reckless done‘She hadn’t changed.  Of course not.  Fairies didn’t age.  Her skin was as pale as the lilies on the lake, and her hair was as dark as the night she so loved.  At night her eyes turned black, though by day they were as blue as the sky or as green as the water of the lake, mirroring the leaves of the willows.  Too beautiful.  Too beautiful for human eyes.  Untouched by time and the decay it wrought.  But in the end a man wants to sense the same mortality that dwells in his own flesh also in the skin he caresses…  The moths immediately swarmed at his face as he took a step towards her… The wings of her moths tinged the night air red… She seemed to be made of the shadows that surrounded her, of the moonlight and the night’s dew on the leaves.  He’d been so happy when this was all he knew.  But there was so much more.’
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Frightening Monster

The monster in A Monster Calls by Patrick Ness

monster done‘As Conor watched, the uppermost branches of the tree gathered themselves into a great nad terrible face, shimmering into a mouth and nose and even eyes, peering back at him.  Other branches twisted around one another, always creaking, always groaning, until they formed two long arms and a second leg to set down beside the main trunk.  The rest of the tree gathered itself into a spine and then a torso, the thin, needle-like leaves weaving together to make a green, furry skin that moved and breathed as if there were muscles and lungs underneath….  And then the monster spoke. Conor O’Malley, it said, a huge gust of warm, compost-smelling breath rushing through Connor’s window, blowing his hair back.  Its voice rumbled low and loud, with a vibration so deep Conor could feel it in his chest.’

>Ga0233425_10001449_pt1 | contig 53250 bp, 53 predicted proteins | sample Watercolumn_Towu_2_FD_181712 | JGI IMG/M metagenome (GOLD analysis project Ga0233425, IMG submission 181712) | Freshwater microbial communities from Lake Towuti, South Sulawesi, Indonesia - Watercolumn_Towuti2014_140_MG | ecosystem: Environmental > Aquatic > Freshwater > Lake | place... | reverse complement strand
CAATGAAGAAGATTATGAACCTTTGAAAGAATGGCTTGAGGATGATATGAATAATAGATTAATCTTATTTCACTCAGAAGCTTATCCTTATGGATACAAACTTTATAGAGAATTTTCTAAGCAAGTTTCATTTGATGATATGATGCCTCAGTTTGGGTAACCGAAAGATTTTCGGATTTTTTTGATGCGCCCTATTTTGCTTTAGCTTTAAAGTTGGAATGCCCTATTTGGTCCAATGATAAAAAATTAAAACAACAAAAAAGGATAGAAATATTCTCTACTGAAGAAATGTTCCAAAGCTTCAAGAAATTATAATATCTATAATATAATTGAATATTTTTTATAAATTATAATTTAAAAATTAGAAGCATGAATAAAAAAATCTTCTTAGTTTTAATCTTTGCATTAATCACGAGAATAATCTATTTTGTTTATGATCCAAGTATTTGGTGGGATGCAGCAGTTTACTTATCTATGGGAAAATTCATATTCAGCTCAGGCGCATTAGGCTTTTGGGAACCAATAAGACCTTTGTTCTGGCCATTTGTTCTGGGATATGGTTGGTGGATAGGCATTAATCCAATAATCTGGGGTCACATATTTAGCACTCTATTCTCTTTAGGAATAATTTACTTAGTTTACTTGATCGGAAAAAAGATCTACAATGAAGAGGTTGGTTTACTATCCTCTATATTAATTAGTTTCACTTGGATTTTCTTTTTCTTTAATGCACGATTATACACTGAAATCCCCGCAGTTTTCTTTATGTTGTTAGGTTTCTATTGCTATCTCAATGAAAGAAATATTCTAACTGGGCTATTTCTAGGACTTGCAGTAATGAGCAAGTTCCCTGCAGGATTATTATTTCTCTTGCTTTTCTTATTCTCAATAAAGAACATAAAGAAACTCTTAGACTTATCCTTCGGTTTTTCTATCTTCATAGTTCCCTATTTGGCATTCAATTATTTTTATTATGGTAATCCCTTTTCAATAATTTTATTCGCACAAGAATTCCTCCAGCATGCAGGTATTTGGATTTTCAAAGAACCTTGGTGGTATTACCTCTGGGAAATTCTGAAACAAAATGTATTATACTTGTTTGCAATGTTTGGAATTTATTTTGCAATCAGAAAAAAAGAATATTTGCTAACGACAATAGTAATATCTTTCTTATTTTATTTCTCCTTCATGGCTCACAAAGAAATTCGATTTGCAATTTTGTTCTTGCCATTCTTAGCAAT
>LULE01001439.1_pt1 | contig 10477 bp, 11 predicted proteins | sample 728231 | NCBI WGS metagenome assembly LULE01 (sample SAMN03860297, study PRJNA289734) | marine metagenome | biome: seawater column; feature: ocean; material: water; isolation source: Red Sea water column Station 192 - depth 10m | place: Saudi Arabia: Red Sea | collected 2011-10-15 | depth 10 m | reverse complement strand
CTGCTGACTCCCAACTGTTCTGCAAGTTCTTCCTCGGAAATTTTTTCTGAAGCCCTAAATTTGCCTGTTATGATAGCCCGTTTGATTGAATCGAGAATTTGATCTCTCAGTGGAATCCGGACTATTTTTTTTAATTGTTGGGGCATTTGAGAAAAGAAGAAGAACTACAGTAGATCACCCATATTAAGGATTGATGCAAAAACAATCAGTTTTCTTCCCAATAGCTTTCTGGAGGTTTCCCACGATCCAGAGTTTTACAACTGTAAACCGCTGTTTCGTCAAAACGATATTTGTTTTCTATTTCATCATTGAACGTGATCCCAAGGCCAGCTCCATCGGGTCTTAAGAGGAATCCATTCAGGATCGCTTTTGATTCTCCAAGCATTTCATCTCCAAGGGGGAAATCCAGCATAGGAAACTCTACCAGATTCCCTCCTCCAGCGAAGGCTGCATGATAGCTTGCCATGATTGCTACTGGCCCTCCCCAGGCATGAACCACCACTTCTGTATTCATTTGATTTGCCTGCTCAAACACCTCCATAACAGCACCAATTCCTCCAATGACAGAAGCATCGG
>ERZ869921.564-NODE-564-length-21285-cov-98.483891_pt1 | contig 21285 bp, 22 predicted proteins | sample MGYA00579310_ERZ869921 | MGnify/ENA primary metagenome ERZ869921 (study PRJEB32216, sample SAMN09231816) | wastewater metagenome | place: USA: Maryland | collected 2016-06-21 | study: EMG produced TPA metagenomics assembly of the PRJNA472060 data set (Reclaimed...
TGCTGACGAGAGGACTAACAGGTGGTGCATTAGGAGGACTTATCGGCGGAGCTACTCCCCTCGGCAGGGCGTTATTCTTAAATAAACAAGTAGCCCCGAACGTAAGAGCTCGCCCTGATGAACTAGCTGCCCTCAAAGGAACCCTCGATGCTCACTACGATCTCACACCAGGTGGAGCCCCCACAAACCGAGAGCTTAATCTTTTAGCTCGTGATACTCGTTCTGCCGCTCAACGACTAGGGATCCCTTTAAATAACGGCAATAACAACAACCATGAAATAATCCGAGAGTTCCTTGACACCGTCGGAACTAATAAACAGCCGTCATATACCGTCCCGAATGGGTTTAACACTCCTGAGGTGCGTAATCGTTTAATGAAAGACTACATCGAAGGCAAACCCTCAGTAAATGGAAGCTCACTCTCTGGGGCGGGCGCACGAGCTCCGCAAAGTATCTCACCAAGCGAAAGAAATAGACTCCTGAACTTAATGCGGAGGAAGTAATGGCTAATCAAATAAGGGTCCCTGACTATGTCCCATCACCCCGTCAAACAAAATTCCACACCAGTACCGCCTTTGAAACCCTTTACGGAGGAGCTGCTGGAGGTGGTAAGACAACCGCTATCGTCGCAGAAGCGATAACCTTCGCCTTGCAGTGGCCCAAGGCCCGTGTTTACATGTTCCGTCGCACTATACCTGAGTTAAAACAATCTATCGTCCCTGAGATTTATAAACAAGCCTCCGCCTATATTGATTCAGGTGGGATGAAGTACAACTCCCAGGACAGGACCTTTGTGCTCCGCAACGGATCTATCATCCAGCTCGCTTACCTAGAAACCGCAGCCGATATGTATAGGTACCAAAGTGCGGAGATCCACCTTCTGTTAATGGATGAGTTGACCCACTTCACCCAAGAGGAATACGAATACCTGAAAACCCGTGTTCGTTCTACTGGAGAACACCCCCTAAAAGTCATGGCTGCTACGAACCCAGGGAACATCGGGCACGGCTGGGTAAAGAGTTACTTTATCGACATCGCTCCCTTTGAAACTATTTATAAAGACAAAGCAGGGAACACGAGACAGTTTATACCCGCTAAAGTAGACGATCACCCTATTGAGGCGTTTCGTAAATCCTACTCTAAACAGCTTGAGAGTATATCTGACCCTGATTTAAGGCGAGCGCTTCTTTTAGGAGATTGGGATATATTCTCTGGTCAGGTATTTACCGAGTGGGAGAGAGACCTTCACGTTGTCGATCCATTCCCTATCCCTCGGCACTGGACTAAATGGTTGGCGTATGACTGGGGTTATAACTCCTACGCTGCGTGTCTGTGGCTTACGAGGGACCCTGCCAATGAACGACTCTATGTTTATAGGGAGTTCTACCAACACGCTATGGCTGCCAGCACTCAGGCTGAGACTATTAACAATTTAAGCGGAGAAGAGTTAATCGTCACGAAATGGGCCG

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Evil Teacher

Miss Trunchbull from Matilda by Roald Dahl

ss_matilda-16l9d09 done‘She was above all a most formidable female. She had once been a famous  athlete, and even now the muscles were still clearly in evidence. You could see them in the bull-neck, in the big shoulders, in the thick arms, in the sinewy wrists and in the powerful legs. Looking at her, you got the feeling that this was someone who could bend iron bars and tear telephone directories in half. Her face, I’m afraid, was neither a thing of beauty nor a joy for ever. She had an obstinate chin, a cruel mouth and small arrogant eyes. And as for her clothes…they were, to say the least, extremely odd. She always had on a brown cotton smock which was pinched in around the waist with a wide leather belt. This belt was fastened in front with an enormous silver buckle. The massive thighs which emerged from out of the smock were encased in a pair of extraordinary breeches, bottle-green in colour and made of coarse twill. These breeches reached to just below the knees and from there on down she sported green stockings with turn-up tops, which displayed her calf-muscles to perfection. On her feet she wore flat-heeled brown brogues with leather flaps. She looked, in short, more like a rather eccentric and bloodthirsty follower of the stag-hounds than the headmistress of a nice school for children.’